As far as I know this hasn’t been a critically acclaimed film. In fact, it’s one among many Hollywood attempts to expose the problematic approach of the United States to the War on Terror. Well, we all know it’s flawed but throwing it in our faces when we’ve paid $10 to be entertained is not the greatest approach.

As it happens, this movie was pretty entertaining. It was, I contend, too long, and quite frankly I don’t understand why almost every movie these days is over 2 hours. I wish I could say I thought they were trying to give us our money’s worth, but when it comes to movies, value is not measured in time. It’s measured in the quality of the product on the screen. Now, it’s not that there were a huge amount of scenes that needed cutting, but generally I find long movies to be a problem with ego or intelligence. Either the director/editor thinks that his material is too good to be cut or (s)he’s not smart enough to figure out how to cut material while making sure the story doesn’t fall apart. It’s an art and it’s difficult, I understand, but that doesn’t mean I need to sit there through 30 minutes of bunk material because you can’t get your cut on.

In any case, this movie was good, if a little long. I’m not generally a big Russell Crowe fan, but he did a good job being a character I wasn’t supposed to like much anyway. Leonardo DiCaprio, as always, was spectacular. I often say that he is one of the premier actors of our generation and I stand by that. He is incredible and this performance was great – not Oscar great and perhaps not Blood Diamond great, but he’s great.

I loved the portrayal of certain aspects of Muslim culture in Jordan, including the difficulties between the Muslim woman and DiCaprio’s character, and I loved the defense of the Middle East and Islamic culture by DiCaprio. The Middle East is a great place with great people and this global struggle that we’ve all become embroiled in makes it rather difficult to realize that. Obviously, that’s what Hollywood, in all its glory, wants us to see, but unfortunately it would rather slam it in our faces than subtly demonstrate the fact. What can you do?

I give Body of Lies 7 chocolate salty balls.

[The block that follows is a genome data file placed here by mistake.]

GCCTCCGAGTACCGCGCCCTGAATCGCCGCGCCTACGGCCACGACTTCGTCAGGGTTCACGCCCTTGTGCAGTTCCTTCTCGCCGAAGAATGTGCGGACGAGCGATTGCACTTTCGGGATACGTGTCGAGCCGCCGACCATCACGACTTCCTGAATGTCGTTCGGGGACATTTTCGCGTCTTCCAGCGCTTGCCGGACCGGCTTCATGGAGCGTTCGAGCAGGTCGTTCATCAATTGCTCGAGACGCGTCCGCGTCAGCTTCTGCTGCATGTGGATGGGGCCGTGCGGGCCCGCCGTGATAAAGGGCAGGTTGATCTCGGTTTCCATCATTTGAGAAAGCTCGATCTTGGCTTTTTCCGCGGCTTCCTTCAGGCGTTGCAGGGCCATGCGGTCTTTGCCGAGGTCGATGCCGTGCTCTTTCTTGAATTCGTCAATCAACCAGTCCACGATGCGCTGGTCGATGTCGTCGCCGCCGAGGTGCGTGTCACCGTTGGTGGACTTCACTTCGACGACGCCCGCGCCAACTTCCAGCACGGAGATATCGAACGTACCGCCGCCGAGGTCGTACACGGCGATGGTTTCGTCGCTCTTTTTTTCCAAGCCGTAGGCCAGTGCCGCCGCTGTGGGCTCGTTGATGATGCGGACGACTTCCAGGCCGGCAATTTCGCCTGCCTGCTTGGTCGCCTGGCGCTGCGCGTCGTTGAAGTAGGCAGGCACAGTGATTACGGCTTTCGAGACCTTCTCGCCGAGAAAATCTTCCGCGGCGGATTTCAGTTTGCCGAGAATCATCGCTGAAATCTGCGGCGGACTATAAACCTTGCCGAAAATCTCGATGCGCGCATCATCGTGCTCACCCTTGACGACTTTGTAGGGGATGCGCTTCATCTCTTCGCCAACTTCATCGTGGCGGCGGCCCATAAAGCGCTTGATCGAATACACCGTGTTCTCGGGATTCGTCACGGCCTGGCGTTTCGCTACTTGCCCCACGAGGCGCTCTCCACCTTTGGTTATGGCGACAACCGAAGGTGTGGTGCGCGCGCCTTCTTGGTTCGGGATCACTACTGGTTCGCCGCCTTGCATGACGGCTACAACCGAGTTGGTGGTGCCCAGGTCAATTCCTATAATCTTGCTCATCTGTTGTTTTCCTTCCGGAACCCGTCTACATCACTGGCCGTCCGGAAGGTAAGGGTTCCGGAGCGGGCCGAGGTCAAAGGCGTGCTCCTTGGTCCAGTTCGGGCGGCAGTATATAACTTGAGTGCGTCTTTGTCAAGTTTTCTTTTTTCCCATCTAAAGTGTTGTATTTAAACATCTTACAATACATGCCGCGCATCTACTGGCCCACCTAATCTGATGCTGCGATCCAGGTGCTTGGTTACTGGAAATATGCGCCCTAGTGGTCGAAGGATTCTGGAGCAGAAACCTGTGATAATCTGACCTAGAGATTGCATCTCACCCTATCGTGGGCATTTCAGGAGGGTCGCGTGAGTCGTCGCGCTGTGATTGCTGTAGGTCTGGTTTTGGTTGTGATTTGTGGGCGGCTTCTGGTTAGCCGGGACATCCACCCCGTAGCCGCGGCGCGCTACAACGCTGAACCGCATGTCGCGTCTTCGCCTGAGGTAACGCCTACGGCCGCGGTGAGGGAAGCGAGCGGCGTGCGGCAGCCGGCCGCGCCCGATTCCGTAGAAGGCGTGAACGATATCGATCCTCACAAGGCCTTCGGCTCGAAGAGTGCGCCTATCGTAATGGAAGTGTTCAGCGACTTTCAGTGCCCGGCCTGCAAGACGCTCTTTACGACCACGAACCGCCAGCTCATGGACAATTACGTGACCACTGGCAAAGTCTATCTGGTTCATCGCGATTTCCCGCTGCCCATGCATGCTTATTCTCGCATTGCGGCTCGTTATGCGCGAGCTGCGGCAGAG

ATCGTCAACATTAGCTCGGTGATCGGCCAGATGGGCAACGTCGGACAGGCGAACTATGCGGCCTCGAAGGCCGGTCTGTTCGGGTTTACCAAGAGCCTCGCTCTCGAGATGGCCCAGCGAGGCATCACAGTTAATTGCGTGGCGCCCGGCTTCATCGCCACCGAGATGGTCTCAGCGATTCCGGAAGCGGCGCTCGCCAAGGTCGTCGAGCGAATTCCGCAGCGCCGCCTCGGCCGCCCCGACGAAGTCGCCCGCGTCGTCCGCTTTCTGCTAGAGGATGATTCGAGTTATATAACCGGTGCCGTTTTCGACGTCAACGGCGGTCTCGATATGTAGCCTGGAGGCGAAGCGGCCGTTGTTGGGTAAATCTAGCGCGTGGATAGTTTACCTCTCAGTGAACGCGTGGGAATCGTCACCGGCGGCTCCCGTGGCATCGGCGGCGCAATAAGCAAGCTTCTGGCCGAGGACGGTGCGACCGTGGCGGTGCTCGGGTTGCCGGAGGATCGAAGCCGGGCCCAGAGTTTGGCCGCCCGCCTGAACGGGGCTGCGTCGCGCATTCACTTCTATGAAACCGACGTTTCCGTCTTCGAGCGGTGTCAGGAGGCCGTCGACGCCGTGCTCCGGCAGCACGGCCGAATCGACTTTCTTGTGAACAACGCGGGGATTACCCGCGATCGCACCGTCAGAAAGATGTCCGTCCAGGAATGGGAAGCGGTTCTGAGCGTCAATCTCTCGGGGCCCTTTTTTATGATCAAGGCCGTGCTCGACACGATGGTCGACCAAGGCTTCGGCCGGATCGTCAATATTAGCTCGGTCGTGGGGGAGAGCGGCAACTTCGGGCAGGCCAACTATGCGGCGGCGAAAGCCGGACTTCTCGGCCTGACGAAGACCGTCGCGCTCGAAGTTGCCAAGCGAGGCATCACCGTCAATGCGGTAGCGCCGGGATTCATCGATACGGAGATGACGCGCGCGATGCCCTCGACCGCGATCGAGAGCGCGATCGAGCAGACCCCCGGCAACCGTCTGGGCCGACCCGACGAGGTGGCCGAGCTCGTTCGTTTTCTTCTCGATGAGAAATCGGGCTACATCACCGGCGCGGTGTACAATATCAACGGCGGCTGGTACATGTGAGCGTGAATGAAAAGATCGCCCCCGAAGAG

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The Boys Become Talent Agents in “Wing” Episode 903

This silly episode is making fun of a real person who ABBA song-stylings you can actually hear on the internet at the address provided at the end of the episode. What a weird thing for South Park to have found and made fun of. However, the topic does give the show an opportunity to mock one of its favorite topics: Hollywood.

By calling the agent-client structure stupid and wrong, they are criticizing the blood-sucking leeches that take the hard-earned money of talented people, often by doing nothing.

What do you think of the Hollywood agent system? Did you like this episode? Do you think Wing is talented?

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Around the World Pic: Scientology Church in Los Angeles

I went to Los Angeles over Labor Day weekend and had a great time exploring the city (great tour guide), hanging out at the beach (great weather) and visiting Universal Studios (great day).

One thing I noticed, though, as I cruised the streets of L.A. (something many before me have noticed but as this was my first visit I just saw it for myself), was that there were Scientology churches everywhere. You couldn’t escape them. What is it about L.A. that makes it such a bastion for this cultish pseudo-religion? I have some theories that involve personal emptiness, gullibility, the need to remain fashionable, money, etc., but they’re little more than that: theories.

Though I do have a picture with me in the foreground and the primary Scientology headquarters in the background, you really can’t tell what that building is, so I opted to give you this photo instead, which I took right on Hollywood Boulevard.

Have you ever been to this church? To L.A.? Did you notice the Scientology churches everywhere? What’s your theory for why they’re there?

To read about South Park’s Scientology episodes, 912 and 1001, click HERE or HERE, respectively. To read about the Religion in the News day concerning Scietology, click HERE.

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Ben Stiller’s Tropic Thunder with Jack Black and Robert Downey Jr. Lambasts Hollywood as This Summer’s Sensational Satire

Few movies have started this awesome – with so much spunk, cursing and hilariousness. The opening minute is just ridiculous. Though I can’t say the movie maintains this level of absurdity through the duration, there are numerous great scenes and funny lines. At the very least, it’s entirely ridiculous.

This seems to have been the brainchild of Ben Stiller, who really did do an excellent job, but I can’t say that anyone wasn’t great, including Jack Black and Robert Downey Jr. I’m not going to tell you all of the cameos and other funny people that appeared because catching them all is half the fun.